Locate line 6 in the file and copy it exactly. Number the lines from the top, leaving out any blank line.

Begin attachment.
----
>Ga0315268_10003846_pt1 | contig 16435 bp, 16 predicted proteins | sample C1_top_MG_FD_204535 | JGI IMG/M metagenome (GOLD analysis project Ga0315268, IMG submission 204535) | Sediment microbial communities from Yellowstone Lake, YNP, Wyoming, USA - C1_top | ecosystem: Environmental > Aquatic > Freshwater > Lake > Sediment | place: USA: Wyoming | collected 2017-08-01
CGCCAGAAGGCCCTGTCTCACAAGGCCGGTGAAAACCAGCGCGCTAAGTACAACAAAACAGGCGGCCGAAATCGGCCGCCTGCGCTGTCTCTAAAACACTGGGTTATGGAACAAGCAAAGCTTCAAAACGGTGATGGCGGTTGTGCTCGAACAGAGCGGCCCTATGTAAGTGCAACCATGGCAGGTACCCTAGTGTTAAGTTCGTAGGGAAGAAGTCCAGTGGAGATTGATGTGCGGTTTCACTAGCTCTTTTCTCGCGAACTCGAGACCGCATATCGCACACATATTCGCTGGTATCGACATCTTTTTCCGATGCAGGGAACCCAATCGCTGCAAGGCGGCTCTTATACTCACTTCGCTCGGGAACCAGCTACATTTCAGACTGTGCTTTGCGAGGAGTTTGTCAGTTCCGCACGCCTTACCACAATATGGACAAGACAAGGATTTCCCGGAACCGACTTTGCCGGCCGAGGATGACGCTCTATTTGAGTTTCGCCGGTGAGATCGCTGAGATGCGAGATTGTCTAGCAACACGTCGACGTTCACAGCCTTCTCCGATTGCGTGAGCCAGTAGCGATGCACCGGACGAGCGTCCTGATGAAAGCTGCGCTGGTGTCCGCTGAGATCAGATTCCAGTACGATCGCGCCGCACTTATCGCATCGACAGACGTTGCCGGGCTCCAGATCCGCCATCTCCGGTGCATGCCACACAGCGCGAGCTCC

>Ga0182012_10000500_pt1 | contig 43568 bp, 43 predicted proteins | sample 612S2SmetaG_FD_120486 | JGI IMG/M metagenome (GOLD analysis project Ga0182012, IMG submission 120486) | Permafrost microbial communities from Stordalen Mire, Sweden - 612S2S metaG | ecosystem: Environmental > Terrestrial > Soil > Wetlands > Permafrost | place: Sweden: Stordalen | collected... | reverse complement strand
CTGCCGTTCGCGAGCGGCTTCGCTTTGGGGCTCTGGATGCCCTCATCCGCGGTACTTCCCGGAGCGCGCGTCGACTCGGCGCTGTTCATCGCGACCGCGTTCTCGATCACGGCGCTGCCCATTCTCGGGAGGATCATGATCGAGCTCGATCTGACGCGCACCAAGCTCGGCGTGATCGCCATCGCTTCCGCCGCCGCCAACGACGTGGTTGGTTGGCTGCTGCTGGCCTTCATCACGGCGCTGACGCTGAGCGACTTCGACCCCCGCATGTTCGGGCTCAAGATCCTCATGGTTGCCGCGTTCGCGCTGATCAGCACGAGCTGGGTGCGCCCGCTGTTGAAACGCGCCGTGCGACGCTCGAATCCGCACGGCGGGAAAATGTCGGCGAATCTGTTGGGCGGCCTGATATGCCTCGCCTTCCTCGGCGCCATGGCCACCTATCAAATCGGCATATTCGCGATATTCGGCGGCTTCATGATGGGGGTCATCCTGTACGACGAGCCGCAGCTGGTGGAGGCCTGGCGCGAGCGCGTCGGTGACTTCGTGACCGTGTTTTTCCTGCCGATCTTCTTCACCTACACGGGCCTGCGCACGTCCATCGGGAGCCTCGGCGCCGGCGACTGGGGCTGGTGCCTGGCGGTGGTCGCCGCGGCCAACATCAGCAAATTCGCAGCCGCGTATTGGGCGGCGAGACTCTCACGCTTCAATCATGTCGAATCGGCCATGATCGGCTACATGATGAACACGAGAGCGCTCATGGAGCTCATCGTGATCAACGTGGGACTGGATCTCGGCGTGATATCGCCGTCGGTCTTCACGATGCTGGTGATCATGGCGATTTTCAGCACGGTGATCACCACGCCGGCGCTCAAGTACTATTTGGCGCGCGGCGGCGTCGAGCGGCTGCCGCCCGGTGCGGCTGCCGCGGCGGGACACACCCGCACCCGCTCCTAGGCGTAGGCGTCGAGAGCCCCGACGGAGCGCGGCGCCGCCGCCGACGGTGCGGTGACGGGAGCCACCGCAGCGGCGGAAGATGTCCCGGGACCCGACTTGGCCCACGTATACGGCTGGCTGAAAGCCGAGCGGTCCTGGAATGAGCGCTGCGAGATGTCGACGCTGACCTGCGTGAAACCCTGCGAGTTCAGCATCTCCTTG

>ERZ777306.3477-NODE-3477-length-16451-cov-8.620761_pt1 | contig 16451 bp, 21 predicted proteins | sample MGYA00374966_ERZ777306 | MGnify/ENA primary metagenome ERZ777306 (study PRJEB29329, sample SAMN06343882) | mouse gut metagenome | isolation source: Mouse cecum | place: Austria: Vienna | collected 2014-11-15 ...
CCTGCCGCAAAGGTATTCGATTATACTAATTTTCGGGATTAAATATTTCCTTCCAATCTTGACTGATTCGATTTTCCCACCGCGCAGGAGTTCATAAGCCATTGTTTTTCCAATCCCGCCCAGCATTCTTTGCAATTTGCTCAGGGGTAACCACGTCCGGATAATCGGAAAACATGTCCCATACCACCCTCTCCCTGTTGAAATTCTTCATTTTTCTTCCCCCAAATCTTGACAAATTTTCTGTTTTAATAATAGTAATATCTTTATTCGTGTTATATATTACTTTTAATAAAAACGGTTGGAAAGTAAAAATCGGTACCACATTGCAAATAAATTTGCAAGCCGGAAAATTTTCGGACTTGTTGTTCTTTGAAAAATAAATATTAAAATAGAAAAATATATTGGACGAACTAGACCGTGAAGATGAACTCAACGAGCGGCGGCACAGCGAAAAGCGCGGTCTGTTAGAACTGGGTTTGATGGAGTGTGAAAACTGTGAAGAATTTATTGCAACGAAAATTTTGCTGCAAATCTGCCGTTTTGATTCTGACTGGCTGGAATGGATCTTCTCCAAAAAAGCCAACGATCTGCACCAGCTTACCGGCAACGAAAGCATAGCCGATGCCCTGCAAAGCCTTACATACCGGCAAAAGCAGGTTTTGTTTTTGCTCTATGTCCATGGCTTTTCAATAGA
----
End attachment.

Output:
CCTGCCGCAAAGGTATTCGATTATACTAATTTTCGGGATTAAATATTTCCTTCCAATCTTGACTGATTCGATTTTCCCACCGCGCAGGAGTTCATAAGCCATTGTTTTTCCAATCCCGCCCAGCATTCTTTGCAATTTGCTCAGGGGTAACCACGTCCGGATAATCGGAAAACATGTCCCATACCACCCTCTCCCTGTTGAAATTCTTCATTTTTCTTCCCCCAAATCTTGACAAATTTTCTGTTTTAATAATAGTAATATCTTTATTCGTGTTATATATTACTTTTAATAAAAACGGTTGGAAAGTAAAAATCGGTACCACATTGCAAATAAATTTGCAAGCCGGAAAATTTTCGGACTTGTTGTTCTTTGAAAAATAAATATTAAAATAGAAAAATATATTGGACGAACTAGACCGTGAAGATGAACTCAACGAGCGGCGGCACAGCGAAAAGCGCGGTCTGTTAGAACTGGGTTTGATGGAGTGTGAAAACTGTGAAGAATTTATTGCAACGAAAATTTTGCTGCAAATCTGCCGTTTTGATTCTGACTGGCTGGAATGGATCTTCTCCAAAAAAGCCAACGATCTGCACCAGCTTACCGGCAACGAAAGCATAGCCGATGCCCTGCAAAGCCTTACATACCGGCAAAAGCAGGTTTTGTTTTTGCTCTATGTCCATGGCTTTTCAATAGA